We shared about folks we'd known who'd been presenting themselves as wealthy, when in fact they were financing their apparently comfortable lifestyle through credit card debt and an endless string of ever more punitive loans.
"Yeah," said one of my good sisters. "You got to fake it 'til you make it."
The others in the group laughed and nodded. The idea, as it got bandied about, is that if you project the image of prosperity, you are much more likely to prosper. People will assume you're successful, and from that assumption, will treat you as if you were. Work will come your way, and connections will be made, and you'll be in like Flynn.
That's the idea, anyway. What happens with greater frequency is that our expectations of how we must appear to others drives us to make decisions that are ultimately our downfall. Our debt-financed lives crash down around us. The lies we tell the world about who we are back up into an unsustainable mess, and we crumble into nothing. The only people this mindset serves are the folks who own us.
If the appearance of wealth and material prosperity are our goal, then our efforts to "fake it" will destroy us. Just ask former Virginia governor Bob McDonnell about how that whole "fake it" thing worked out for him.
Then a day or so later, I found myself sitting around with another bunch of Jesus folks, talking about how we struggle our way through the relationships we have with those around us. Those people who make themselves really hard to love, who are hateful and hurtful to us, who betray our trust and beat us down? How are we supposed to deal with them, if we're serious about how Jesus taught us to love our enemies?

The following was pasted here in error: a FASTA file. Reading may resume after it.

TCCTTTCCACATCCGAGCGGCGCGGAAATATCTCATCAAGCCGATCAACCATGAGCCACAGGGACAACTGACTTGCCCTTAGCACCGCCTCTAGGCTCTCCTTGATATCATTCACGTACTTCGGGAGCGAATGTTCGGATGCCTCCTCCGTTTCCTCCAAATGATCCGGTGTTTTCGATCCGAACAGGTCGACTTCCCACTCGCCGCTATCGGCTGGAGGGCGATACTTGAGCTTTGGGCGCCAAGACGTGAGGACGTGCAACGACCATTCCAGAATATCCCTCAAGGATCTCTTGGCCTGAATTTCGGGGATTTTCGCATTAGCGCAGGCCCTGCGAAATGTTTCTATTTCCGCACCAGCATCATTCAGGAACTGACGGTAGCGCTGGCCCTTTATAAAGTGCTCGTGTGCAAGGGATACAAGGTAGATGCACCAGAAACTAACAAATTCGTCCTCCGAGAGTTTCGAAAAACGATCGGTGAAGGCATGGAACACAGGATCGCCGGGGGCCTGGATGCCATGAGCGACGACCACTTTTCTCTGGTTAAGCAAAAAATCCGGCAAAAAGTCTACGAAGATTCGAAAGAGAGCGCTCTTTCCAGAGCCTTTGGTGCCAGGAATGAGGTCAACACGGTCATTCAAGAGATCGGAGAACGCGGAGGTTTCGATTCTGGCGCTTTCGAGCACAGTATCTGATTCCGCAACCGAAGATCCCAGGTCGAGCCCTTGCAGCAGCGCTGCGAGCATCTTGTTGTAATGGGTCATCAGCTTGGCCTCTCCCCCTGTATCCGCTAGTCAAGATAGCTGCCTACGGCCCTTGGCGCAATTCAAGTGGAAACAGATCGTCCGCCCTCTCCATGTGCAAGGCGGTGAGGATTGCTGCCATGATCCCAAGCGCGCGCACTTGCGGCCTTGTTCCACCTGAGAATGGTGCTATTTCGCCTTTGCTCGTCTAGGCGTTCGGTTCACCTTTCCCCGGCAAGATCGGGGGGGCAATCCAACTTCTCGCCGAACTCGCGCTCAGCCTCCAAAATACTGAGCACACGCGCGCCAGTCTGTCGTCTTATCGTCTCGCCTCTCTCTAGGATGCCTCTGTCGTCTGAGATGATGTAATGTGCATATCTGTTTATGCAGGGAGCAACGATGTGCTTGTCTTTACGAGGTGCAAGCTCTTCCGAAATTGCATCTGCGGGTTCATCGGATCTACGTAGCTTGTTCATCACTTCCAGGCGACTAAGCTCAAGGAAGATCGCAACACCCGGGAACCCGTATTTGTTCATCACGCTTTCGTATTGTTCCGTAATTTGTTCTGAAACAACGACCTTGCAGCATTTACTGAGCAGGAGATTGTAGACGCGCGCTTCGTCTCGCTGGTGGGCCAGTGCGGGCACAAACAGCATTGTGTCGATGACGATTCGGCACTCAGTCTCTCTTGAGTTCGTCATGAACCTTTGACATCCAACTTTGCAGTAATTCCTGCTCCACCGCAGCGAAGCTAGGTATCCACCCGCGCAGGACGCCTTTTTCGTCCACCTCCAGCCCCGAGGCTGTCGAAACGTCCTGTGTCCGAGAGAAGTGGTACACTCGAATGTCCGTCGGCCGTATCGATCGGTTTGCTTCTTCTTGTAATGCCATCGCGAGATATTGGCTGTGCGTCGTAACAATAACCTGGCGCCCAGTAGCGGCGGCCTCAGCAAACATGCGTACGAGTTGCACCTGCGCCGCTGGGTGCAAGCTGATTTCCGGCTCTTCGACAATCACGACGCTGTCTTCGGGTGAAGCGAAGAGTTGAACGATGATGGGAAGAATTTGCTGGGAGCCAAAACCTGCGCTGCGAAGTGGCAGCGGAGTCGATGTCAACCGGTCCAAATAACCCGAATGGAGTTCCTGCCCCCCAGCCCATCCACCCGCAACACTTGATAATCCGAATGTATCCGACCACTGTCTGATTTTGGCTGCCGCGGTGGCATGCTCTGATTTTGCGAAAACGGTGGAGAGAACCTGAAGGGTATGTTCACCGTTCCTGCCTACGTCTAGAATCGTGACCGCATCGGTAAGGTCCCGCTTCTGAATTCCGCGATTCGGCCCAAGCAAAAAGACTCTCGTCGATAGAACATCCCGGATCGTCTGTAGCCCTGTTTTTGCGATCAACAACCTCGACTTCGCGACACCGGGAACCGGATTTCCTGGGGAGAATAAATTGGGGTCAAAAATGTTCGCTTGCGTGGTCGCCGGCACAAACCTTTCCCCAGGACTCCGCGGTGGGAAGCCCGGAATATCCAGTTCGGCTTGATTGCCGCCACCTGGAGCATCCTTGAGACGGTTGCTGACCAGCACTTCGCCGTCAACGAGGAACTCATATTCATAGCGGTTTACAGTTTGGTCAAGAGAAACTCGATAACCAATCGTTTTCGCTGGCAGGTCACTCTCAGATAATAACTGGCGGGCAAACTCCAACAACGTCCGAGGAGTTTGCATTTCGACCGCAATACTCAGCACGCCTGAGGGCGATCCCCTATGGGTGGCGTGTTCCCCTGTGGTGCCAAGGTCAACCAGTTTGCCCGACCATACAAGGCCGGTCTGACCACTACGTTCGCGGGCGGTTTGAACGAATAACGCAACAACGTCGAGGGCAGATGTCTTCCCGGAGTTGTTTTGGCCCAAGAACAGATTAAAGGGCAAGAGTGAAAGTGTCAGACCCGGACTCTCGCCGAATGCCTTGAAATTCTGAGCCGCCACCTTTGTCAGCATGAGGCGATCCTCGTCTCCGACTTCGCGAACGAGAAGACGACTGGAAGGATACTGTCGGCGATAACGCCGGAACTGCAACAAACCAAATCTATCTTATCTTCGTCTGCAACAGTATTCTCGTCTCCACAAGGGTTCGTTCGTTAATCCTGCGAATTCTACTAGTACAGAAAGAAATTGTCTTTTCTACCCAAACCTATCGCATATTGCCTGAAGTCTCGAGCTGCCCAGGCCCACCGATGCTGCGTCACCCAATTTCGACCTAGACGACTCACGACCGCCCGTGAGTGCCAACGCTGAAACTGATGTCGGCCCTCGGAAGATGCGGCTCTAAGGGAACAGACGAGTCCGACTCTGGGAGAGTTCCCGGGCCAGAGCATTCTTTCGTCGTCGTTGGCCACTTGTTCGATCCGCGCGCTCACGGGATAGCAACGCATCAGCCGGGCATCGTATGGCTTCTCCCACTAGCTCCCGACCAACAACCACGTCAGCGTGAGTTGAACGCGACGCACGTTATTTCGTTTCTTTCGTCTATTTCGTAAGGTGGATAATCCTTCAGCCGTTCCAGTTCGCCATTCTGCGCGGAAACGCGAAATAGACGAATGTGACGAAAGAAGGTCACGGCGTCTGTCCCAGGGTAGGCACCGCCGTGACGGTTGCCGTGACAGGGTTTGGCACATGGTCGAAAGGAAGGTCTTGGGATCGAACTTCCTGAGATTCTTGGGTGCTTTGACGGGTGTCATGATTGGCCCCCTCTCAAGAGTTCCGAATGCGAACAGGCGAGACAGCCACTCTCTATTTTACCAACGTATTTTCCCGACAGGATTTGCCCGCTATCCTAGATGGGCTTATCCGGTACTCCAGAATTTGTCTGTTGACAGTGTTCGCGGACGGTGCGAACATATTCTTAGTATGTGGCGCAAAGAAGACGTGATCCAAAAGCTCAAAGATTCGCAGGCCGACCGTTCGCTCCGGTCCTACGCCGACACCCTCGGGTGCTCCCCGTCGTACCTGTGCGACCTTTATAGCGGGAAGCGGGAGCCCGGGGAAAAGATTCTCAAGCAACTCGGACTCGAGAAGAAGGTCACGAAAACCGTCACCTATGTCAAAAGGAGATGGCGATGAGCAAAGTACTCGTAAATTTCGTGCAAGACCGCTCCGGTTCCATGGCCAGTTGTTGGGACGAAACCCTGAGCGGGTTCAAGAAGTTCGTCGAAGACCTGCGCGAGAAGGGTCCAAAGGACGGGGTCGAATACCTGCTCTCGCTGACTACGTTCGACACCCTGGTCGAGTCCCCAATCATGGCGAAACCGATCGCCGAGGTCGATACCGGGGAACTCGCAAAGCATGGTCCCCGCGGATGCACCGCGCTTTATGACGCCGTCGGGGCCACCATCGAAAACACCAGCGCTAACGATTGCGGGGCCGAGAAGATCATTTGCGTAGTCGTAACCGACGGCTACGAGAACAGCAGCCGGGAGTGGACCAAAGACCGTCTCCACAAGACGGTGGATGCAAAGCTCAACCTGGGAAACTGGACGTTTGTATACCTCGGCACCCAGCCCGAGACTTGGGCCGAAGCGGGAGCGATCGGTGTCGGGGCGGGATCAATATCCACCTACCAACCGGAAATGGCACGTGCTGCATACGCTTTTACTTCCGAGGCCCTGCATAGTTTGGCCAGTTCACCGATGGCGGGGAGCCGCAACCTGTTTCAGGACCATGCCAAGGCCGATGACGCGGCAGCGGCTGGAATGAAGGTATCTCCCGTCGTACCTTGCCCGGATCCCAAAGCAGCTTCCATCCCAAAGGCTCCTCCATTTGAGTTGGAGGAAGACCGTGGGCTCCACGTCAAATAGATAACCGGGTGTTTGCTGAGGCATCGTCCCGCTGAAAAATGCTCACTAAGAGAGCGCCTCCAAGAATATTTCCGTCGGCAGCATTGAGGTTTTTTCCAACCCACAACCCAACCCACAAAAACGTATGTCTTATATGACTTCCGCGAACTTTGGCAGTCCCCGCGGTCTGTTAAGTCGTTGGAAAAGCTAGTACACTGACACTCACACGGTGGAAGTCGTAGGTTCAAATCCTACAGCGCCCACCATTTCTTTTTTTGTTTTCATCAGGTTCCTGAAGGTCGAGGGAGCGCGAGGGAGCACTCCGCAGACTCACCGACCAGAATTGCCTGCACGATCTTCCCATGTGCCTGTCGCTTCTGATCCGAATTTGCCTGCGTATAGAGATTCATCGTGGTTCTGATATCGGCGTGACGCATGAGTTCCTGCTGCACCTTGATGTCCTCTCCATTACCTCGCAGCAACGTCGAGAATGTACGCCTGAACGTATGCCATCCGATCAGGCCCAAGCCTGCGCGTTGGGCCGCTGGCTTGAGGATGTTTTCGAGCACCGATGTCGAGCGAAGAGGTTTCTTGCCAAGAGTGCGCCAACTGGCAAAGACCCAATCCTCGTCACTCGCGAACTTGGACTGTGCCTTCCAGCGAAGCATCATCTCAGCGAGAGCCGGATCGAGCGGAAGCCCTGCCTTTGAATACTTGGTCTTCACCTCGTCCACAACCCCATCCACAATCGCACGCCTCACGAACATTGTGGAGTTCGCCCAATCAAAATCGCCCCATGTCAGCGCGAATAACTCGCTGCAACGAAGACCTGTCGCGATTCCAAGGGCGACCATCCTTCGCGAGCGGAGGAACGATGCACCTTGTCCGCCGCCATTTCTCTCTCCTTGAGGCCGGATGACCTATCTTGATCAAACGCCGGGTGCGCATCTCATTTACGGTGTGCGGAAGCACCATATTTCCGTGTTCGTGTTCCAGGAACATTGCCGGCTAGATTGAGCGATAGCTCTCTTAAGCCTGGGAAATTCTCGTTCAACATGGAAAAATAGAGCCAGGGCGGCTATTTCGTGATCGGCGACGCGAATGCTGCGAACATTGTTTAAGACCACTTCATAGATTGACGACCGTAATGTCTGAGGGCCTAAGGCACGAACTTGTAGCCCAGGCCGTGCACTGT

We all shared stories, about other church folks who'd done everything in their power to tear us down. How could we love those people? How could we forgive those folks, when we don't really even want to try?
"Yeah," said one of my good sisters. "You've got to fake it 'til you make it." At which the others in the group laughed and nodded.
It was an interesting conjunction.
And I wondered, in those times where I've dealt respectfully with human beings I would really much rather have punched full on in the face in that moment, whether I was faking it.
I don't think so, not really. In those exchanges...and I have had those exchanges...I recognize that my rage and my anxiety are a legitimate reaction to a broken thing. I also recognize that the actions of the person in question aren't to be justified or glossed over.
But I also recognize that my primary allegiance is to my faith, and to the path that Jesus taught. Even if I am required to discontinue relationship with someone, I cannot allow myself to imagine that they are irredeemable or that the possibility of their restoration is impossible.
If I rage at them, not just articulating my anger but being ruled by it, then I am acting in a way that would impede their healing and their growth. I am reducing the probability of their transformation.
And given my commitment to the Gospel, I just can't do that.
It's hard, but it's not false, any more than duty is false, or faith, hope, and love are false.